Get to Know Dr. Zinaich!
December 11, 2018
For the past twenty years, Dr. Sam Zinaich has been teaching philosophy at Purdue Northwest. Dr. Zinaich found a home at Purdue Northwest in 1998, and has been hard at work since then to ensure that students analyze and critically assess all the information presented to them.
Born in Buckhannon, WV, and raised in Stuart, FL, Dr. Zinaich’s journey into academia started at Covenant College, in Lookout Mountain, GA. It was at Covenant College that he obtained a degree in Biblical studies and a minor in Philosophy. Following a brief stint in the military, Dr. Zinaich went to graduate school at Bowling Green State University, in Bowling Green, OH. There he obtained a masters in philosophy and was then accepted into the PHD program.
While working on his dissertation, Dr. Zinaich began work as an adjunct instructor at the University of Toledo and Owens Community College. He remained an instructor there until 1997, and then moved on to Fort Hayes University in Kansas for a year. In 1998, he joined the faculty of Purdue Northwest, then known as Purdue University Calumet.
Dr. Zinaich teaches a variety of philosophy courses at Purdue Northwest, ranging from Introduction to Philosophy, to Ethics for Professions, to Principles of Logic, while also having taught Ancient Greek Philosophy. He sees himself as a “history of philosophy kinda guy” after having really taken to the historical aspects of philosophy.
Fond of the 1600s and 1700s, Dr. Zinaich wrote his dissertation about John Locke’s “moral theory.” He loves being in front of the class and working with students, saying “I love doing the research, but at the same time, being in front of the class, talking with students, and interacting with them, encouraging them to think critically, to challenge them. That’s really gratifying and exciting to work with students.”
When it comes to his outlook on philosophy, Dr. Zinaich wants students to understand that they can think for themselves, and that they can stand up and take ownership of their ideas and their own lives. He wants them to know they can become autonomous, independent, and effective in their lives, work, and relationships.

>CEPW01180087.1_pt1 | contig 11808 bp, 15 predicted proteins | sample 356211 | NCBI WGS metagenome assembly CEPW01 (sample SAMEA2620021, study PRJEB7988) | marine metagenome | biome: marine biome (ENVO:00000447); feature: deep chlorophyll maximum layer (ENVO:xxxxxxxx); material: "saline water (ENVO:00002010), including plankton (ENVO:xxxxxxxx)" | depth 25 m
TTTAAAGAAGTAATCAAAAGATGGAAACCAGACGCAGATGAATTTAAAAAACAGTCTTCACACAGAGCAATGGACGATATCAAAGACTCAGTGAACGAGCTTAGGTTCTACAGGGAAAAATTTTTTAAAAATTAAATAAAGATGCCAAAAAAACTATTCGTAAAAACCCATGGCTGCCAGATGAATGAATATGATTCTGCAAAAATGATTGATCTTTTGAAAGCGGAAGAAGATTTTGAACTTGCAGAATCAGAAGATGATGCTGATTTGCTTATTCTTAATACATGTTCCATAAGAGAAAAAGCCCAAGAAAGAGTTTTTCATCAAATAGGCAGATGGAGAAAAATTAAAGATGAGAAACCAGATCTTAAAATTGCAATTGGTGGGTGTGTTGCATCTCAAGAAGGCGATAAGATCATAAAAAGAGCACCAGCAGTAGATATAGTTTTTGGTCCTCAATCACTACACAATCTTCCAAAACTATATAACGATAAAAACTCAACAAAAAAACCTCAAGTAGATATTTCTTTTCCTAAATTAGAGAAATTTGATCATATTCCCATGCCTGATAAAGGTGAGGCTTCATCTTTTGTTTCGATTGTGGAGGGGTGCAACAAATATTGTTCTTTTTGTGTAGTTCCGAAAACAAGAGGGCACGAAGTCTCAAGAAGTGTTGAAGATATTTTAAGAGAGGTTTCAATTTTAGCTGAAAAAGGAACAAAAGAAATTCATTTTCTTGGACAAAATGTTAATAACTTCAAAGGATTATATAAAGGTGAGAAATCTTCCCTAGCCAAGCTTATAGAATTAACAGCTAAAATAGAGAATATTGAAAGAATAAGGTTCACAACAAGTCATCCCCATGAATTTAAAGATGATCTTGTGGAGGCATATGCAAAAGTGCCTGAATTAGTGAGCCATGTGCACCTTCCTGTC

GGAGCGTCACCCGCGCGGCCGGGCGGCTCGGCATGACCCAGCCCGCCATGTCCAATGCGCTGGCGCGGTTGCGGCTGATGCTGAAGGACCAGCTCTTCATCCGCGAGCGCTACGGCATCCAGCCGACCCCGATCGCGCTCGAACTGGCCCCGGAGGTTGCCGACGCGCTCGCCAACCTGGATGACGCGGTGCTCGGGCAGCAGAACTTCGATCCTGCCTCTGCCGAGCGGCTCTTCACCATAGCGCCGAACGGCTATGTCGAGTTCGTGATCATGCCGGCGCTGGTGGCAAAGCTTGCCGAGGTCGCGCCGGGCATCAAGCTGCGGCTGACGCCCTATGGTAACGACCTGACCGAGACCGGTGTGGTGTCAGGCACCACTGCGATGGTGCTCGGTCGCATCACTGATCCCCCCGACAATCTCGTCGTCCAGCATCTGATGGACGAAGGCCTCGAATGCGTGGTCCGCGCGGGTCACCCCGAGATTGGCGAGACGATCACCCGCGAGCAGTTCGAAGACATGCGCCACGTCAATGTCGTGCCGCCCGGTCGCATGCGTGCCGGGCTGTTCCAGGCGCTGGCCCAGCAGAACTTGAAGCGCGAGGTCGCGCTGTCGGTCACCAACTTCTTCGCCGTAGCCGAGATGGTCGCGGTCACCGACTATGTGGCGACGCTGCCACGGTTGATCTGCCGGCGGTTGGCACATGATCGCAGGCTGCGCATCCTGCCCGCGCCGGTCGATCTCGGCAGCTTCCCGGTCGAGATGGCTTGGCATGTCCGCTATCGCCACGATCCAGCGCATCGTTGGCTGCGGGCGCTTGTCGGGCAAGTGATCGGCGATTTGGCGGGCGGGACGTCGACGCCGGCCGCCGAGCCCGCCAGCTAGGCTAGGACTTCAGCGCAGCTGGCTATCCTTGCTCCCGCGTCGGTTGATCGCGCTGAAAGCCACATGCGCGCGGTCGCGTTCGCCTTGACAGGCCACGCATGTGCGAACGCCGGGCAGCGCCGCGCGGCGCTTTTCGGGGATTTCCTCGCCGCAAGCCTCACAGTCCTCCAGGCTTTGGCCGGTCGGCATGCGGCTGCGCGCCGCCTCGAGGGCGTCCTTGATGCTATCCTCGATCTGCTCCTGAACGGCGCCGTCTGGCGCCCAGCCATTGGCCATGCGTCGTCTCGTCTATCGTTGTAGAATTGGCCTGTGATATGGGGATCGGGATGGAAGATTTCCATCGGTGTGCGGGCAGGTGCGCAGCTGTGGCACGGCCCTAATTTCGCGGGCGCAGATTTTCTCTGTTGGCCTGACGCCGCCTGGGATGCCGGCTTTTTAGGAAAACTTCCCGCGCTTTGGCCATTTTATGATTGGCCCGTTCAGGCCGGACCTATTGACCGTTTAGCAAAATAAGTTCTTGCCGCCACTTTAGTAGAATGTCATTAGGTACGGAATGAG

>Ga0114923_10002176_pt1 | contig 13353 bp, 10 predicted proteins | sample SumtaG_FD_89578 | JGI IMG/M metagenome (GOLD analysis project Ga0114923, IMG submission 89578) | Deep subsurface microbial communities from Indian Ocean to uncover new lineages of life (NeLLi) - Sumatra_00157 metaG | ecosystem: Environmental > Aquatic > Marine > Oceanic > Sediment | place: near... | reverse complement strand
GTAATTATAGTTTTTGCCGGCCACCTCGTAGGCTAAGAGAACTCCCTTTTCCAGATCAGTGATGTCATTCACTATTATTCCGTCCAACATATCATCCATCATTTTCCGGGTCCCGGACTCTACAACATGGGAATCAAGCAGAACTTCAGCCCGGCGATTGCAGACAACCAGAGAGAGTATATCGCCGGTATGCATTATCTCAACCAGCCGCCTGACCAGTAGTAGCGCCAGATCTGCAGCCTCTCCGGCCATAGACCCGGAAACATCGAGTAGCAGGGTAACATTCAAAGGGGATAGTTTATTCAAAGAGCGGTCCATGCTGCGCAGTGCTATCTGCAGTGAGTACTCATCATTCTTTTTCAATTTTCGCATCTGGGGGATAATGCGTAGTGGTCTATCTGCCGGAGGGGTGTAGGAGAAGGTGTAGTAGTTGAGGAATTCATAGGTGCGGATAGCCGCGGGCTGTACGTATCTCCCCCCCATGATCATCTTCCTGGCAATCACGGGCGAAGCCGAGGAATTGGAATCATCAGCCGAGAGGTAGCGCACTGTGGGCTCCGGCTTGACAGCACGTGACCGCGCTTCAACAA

In regard to his desire to help students, Dr. Zinaich said “Philosophy is, in a sense, a way of empowering a student. To give them a sort of intellectual and moral strength, to be independent thinkers, and creative, and learners, and people who love to discover things.”
Dr. Zinaich keeps himself busy not only with teaching, but also in serving as PNW’s Philosophy Coordinator. In addition, he serves as the Associate Executive Director of the National Philosophical Counseling Association. Working with the association’s founder and director, Elliot Cohen, Dr. Zinaich has found himself in a role where he is able to help with providing certification and training for philosophers to act as consultants for people having philosophical problems.
In his spare time, he is a Civil War buff, collects art, and has trained in martial arts. If you get the chance, check out some of his publications. Ethics for the Professions, co-authored with John Rowen, was published in 2001. Philosophy, Counseling and Psychotherapy, is an anthology published along with Elliot Cohen. John Locke’s Moral Revolution: from Nature Law to Moral Relativism was published in 2006.
He is currently working on a book titled A New Contemporary Introduction to Professional Ethics, which will be available through Kendall Hunt Publishers soon. He also has a book contract with Lexington Publishers to publish a new text called Natural Law, Legal Positivism, and Legal Naturalism.
Don’t be afraid to stop by and chat. Ever the enthusiast, Dr. Zinaich loves chatting about philosophy!
“Philosophy is, in a sense, a way of empowering a student. To give them a sort of intellectual and moral strength, to be independent thinkers, and creative, and learners, and people who love to discover things.”